This was clearly a weather related issue.
Had there not been a weather problem, the stop would have not been needed.
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Old Aug 9, 13, 10:18 am
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Originally Posted by mvoight View Post
This was clearly a weather related issue.
Had there not been a weather problem, the stop would have not been needed.
And, had they prepared for the weather issues (provided that they were known prior to departure - and that is certainly a wildcard), the stop could have been avoided.

Cheers.
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Old Aug 9, 13, 10:19 am
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In any case, to add, pilots HATE to take diversions unless it's absolutely necessary (preserving life is a good reason). The airline loses an aircraft from the flights schedule and Dispatch has to fill holes; it costs fuel, landing fees, passenger displacement; the crew may get timed out in the worst of circumstances; the crew is delayed from their plans - ongoing flight, commute home, rest; it really WAS force majeure (the one size fits all excuse works with weather - we can't control that).

The dance between scheduling, System Operations Control/Flight Dispatch Office, crew, ATC, weather, fueling, de-icing when added to the mix, airlines all wanting to depart / arrive at certain node / tranche times - it's if anything more complex than it was years ago - more aircraft, greater aircraft density (the "New York triangle" is infamous) and mode RJs, each requiring as much resource as the largest jet.

Originally Posted by mvoight View Post
This was clearly a weather related issue.
Had there not been a weather problem, the stop would have not been needed.
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Old Aug 9, 13, 10:28 am
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Originally Posted by idainc View Post
Most US airlines have reverted to a 5% fuel reserve vs. what I believe was 10% to save the extra weight. It sounds like they ran short due to this.
I believe you're referring to AA's decision and approved by the FAA (and copied by other airlines) in May, 2004, to fly to/from Europe with a 5% reserve instead of 10%, and I don't think that was a factor here. Not between MIA and LGA.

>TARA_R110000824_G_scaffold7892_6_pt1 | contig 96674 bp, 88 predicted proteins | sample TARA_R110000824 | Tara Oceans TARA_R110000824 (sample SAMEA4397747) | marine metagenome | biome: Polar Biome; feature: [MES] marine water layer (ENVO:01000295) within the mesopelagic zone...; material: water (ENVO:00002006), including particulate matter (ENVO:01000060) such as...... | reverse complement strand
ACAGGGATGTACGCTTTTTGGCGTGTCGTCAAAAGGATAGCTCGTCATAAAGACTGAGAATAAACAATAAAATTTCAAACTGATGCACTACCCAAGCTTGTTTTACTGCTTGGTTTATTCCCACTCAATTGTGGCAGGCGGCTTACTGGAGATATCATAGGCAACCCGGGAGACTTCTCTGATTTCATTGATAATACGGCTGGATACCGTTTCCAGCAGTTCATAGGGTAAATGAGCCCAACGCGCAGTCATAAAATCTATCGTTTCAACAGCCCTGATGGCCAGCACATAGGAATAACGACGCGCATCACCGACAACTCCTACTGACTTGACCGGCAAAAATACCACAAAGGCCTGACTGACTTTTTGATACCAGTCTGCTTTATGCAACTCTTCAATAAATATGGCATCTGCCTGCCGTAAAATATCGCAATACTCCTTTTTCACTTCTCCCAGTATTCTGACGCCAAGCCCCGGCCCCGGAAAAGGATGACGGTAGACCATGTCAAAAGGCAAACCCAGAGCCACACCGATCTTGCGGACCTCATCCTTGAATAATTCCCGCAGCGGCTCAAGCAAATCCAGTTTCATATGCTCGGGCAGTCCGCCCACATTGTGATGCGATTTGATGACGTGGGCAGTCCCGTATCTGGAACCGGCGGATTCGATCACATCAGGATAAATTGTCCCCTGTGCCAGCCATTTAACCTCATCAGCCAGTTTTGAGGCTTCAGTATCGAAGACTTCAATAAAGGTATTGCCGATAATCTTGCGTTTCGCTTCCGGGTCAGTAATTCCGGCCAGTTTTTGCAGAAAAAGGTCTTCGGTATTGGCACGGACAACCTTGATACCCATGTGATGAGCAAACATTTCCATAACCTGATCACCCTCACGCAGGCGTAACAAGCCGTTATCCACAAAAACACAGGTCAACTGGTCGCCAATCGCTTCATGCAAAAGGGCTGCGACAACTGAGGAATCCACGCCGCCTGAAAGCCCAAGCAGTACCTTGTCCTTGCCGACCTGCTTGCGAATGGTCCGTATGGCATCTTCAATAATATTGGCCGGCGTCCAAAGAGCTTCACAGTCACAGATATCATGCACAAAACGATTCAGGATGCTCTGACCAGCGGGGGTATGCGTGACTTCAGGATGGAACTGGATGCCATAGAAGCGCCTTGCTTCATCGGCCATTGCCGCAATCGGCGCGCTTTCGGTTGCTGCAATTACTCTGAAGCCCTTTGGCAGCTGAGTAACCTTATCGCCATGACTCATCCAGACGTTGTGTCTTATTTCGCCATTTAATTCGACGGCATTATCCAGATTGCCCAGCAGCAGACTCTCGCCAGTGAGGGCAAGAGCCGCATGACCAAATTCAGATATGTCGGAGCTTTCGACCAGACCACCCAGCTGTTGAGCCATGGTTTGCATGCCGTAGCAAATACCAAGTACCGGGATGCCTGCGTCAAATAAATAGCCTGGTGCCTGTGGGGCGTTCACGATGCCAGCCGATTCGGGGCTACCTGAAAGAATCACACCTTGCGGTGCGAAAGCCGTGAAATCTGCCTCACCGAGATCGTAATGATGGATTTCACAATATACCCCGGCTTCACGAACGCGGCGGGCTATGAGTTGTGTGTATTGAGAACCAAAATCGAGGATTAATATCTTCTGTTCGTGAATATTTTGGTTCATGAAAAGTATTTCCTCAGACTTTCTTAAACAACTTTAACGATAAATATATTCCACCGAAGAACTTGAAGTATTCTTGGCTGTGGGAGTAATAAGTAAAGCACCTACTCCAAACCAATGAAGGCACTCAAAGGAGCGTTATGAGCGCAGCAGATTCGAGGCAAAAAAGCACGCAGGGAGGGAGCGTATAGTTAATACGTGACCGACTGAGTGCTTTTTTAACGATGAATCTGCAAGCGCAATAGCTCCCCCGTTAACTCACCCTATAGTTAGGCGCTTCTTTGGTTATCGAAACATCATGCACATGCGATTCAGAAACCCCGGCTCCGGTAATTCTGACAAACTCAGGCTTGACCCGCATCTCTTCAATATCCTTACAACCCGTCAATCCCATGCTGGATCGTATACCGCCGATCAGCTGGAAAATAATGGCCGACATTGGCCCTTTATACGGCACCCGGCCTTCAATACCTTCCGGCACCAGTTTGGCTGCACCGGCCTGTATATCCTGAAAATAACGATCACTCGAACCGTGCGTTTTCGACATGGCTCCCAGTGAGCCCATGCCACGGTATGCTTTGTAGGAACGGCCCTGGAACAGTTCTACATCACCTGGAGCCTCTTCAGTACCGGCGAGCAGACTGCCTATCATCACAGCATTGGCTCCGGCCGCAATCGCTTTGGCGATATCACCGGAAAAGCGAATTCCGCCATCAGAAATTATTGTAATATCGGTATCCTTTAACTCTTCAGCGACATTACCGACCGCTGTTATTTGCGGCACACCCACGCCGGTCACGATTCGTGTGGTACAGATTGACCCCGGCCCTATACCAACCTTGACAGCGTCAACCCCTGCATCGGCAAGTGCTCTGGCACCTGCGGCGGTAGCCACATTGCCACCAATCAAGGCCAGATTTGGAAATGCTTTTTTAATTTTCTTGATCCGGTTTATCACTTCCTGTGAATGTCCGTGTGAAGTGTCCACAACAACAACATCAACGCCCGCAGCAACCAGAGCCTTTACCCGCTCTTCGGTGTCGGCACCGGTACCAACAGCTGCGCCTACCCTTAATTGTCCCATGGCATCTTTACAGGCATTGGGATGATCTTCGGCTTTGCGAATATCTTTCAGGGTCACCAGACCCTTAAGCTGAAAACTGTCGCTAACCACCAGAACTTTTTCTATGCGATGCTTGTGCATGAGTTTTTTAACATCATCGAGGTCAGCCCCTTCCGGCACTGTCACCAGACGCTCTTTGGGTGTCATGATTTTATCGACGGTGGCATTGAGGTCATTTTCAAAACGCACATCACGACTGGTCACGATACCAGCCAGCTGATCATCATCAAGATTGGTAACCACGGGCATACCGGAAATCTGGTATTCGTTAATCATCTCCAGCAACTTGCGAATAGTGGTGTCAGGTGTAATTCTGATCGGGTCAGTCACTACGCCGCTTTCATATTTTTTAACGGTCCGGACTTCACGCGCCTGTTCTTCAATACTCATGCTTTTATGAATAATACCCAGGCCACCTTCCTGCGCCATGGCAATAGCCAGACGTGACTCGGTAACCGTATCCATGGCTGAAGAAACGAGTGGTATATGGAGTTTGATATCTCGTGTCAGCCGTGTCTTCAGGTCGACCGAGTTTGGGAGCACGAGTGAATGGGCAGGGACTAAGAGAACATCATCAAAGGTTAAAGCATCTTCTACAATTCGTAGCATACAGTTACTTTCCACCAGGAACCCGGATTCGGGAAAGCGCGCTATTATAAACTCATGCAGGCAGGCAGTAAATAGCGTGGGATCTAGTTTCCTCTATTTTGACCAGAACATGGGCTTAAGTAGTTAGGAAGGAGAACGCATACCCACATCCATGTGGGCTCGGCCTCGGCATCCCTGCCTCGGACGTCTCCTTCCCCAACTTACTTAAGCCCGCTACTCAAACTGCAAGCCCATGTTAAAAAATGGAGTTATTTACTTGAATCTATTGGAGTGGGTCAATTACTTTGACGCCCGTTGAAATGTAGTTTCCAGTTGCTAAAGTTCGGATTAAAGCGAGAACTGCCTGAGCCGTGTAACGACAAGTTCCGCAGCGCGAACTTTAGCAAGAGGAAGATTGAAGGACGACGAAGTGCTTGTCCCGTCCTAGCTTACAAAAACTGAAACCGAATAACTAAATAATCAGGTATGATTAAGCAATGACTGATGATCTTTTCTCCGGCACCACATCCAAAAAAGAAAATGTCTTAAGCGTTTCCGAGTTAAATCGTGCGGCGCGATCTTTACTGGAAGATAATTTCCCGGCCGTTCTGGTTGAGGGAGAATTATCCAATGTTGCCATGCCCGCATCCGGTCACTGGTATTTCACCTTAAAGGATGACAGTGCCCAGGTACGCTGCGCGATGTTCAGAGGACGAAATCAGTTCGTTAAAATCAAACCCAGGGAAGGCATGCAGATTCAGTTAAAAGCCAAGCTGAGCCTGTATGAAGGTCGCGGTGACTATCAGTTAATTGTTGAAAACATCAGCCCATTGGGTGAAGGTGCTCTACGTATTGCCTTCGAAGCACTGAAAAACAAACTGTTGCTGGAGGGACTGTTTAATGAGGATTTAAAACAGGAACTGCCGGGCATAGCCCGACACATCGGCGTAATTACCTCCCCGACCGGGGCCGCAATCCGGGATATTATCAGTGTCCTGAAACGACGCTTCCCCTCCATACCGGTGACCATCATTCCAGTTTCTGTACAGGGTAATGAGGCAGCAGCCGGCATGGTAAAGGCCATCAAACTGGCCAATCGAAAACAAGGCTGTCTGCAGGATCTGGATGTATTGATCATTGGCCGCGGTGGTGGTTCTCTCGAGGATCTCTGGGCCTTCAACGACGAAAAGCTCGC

For domestic flights, I believe that airlines must plan on an extra 45 minutes. AA's pilots, in 2003, were carrying enough fuel for an extra 99 minutes and AA was proud that reducing that huge cushion to an average of 90 minutes in 2004 (double the FAA requirement) would save approximately $19 million per year. And that was with $40/bbl oil.

Why were AA's pilots wastefully carrying so much extra fuel in 2003? Nobody knows for sure, but a few years before that, fuel was extremely cheap and that ridiculously large cushion didn't really matter.

By 2003-04, fuel was climbing, AA was losing billions of dollars, and in May, 2003, its pilots became very, very angry with management. Hmmmm. Pilots have the final say on how much fuel their planes carry, and all management and the dispatchers can do is debate, cajole and attempt to persuade the pilots to reduce such wasteful practices. Pilots were very angry last year, but as a group, they're very happy right now.

Given that the pilots aren't angry right now, perhaps they've been convinced to bring that 90 minute cushion down to something more reasonable, closer to the 45 minute FAA min, and in the process, saving the airline up to $100 million a year at today's prices.

If carrying just 45 minutes of extra fuel (which would save about $100 million annually at today's prices) means that, occasionally, flights like the OP's are forced to divert, then I believe that AA has made the right call. Too bad for the OP, but good for the bottom line and good for the environment. I'm not a rabid environmentalist, but I can see the benefits of not needlessly burning $100 million worth of jet fuel just to carry a much larger cushion than is necessary. $100 million is about 33 million gallons at today's prices.
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Old Aug 9, 13, 10:29 am
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Originally Posted by Thumper View Post
Flew yesterday afternoon from MIA up to LGA.

At boarding time we were advised that due to weather, causing heavy volume in LGA arrivals, we would be delayed 30 to 45 minutes for take-off. On the radio (NY News Radio 88), they were reporting 90 minute to 2 hour arrival delays.

We finally took off, and about 2 hours into the 2 hour 30 minute flight the pilot came on and said we were going to be diverted to BDL (Hartford), as we would not have enough fuel to enter the holding pattern. We diverted to Hartford, fueled and left again in less than an hour for the quick 25 minute flight to LGA. In the end we got in around 2 1/2 hours late.

So that is the background. In my opinion this was a "technical" delay versus a weather delay. I feel this way because the airline knew the weather conditions, knew the airport conditions and still chose to send us with the minimal fuel they felt was correct. Now the vast majority of time, this makes sense as it saves money. However, in this case, they gambled wrong, my trip suffered and I feel that part of taking the gamble for the airline was the possibility that a plane load of passengers would suffer. And when that happens, the airline should compensate us in some form.

I am curious to hear from others opinions in a non-flame manner. No, I have not filed a complaint nor requested anything.
This is not a flame response, but would you have rather stayed in Miami and taken a different flight later in the day? Diversions don't happen very often at LGA, but as you (might) know, afternoon summer weather delays are a huge risk in the northeastern US. All regarding the weather.